And though they may not be doctor-prescribed, programs in the U.S. show just how significant an impact movement can have as a form of treatment. For instance, when Mark Morris Dance Group’s successful Dance for Parkinson’s Disease program was profiled in the Journal of Neural Transmission in 2016, researchers found that patients who took 16 classes over eight weeks showed a 10.4 percent improvement in overall movement, a 26.7 percent improvement in walking and a 18.5 percent improvement in tremors. In 2010, researchers from the University of Missouri found that The Lebed Method, a low-impact dance class for seniors, improved balance and gait, thereby reducing the risk of injury due to falling. Plus, additional studies have shown that dance can reduce anxiety, improve cognitive functions and more.
In other words, the Brits are probably on to something. Pilot programs across the U.K. are already underway, and the initiative is intended to take full effect by 2023.
Las Vegas has an abundance of options when it comes to dining. It can be a bit overwhelming deciding where to go, so Wayne Eng put together a list of his favorite restaurants in his hometown.
MGM Grand – 3799 S Las Vegas Blvd
Las Vegas, NV 89109
Mon – Thu, Sun 5:00 PM – 10:00 PM
Fri – Sat 5:00 PM – 10:30 PM
Tea Time at the Petrossian Bar
Bellagio Hotel and Casino
3600 S Las Vegas Blvd
Las Vegas, NV 89109Afternoon Tea Service from 1:00 PM – 4:00 PM.
Bellagio Hotel and Casino
3600 S Las Vegas Blvd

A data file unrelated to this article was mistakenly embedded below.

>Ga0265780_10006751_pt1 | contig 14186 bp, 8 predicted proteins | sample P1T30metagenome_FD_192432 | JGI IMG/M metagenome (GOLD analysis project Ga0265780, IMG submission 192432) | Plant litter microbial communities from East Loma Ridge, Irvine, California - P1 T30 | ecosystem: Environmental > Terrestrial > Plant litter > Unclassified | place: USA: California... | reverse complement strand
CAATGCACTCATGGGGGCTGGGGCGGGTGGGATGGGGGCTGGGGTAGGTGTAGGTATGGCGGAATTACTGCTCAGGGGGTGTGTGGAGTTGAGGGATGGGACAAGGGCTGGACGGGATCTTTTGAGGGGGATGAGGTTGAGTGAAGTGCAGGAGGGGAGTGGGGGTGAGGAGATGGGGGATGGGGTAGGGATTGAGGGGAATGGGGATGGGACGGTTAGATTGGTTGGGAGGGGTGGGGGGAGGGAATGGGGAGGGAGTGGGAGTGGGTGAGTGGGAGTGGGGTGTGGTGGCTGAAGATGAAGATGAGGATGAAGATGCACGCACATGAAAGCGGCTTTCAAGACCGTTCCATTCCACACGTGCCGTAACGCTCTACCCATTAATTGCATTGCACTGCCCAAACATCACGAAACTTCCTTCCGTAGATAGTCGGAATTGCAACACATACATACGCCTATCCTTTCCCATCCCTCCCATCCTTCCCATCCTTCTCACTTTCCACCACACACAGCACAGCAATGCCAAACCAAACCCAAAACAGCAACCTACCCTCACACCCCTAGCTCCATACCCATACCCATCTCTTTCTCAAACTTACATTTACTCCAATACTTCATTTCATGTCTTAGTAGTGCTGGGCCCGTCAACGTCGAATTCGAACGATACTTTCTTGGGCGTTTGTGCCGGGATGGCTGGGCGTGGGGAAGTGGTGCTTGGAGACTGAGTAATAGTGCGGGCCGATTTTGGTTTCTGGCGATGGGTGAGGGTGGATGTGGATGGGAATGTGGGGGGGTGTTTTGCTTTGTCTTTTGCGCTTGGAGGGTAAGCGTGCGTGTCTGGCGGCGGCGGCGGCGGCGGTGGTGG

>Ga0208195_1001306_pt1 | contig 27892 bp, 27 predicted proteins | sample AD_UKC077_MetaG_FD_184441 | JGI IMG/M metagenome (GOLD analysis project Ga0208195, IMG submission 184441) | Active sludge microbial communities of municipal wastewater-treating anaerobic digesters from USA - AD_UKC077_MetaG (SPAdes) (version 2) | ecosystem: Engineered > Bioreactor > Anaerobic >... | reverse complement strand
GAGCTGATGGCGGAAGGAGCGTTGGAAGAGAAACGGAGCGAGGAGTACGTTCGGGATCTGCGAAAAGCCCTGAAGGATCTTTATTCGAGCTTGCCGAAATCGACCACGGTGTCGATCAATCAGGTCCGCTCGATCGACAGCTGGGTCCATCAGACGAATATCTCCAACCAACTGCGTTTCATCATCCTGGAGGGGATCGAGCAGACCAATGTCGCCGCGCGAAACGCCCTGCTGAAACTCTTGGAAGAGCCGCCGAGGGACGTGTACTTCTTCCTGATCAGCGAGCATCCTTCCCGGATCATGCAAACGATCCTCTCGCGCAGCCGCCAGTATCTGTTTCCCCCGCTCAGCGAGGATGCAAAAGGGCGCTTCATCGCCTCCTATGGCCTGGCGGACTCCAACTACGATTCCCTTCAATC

Las Vegas, NV 89109Mon – Thu 5:00 PM – 10:00 PM
Fri – Sun 5:00 PM – 11:00 PM
Bellagio Hotel and Casino
3600 S Las Vegas Blvd
Las Vegas, NV 89109Tue – Sun 5:00 PM – 10:00 PM
3570 S Las Vegas Blvd
Las Vegas, NV 89109
Tuesday – Thursday 5PM – 10PM
Friday & Saturday 5PM – 10:30PM
Level 2, Boulevard Tower
Sun – Thurs: 11:30 AM – 11 PM
Fri – Sat: 11:30 AM – 11:30 PM
5040 W. Spring Mountain Rd. #4
Las Vegas, Nevada 89146
Monday – Saturday 6:00 PM and 8:30 PM
At the 41st Ohio Star Ball, Nazar Norov and Irina Kudryashova announced their retirement from competitive dancing. They are 3 time United States and 3 time World reigning and undefeated Open American Rhythm Champions.
Below is the retirement letter that was read at the Battelle Brand Ballroom during the Ohio Star Ball.
It is never easy to say goodbye to something, that was a part of our lives for so many years, and what we love so much.
Our journey together, started 17 years ago in a little town in Siberia, Russia and little did we know, what a journey that would be.
After over 26 years of competing, tonight, we are saying goodbye to the amazing world of professional dancing. But before we do, we would like to thank so many people, that helped us in so many ways to achieve, what we ourselves have never dreamed of.
Our gratitude goes to our parents and families, who gave everything and sacrificed so much, so we could dance
Our first teachers during first 15 years of our dancing and our mentors for life – Vladimir Murashov and Lyudmila Murashov for not only giving us the love of dance, but teaching us the loyalty, importance of being part of the Team and work ethics.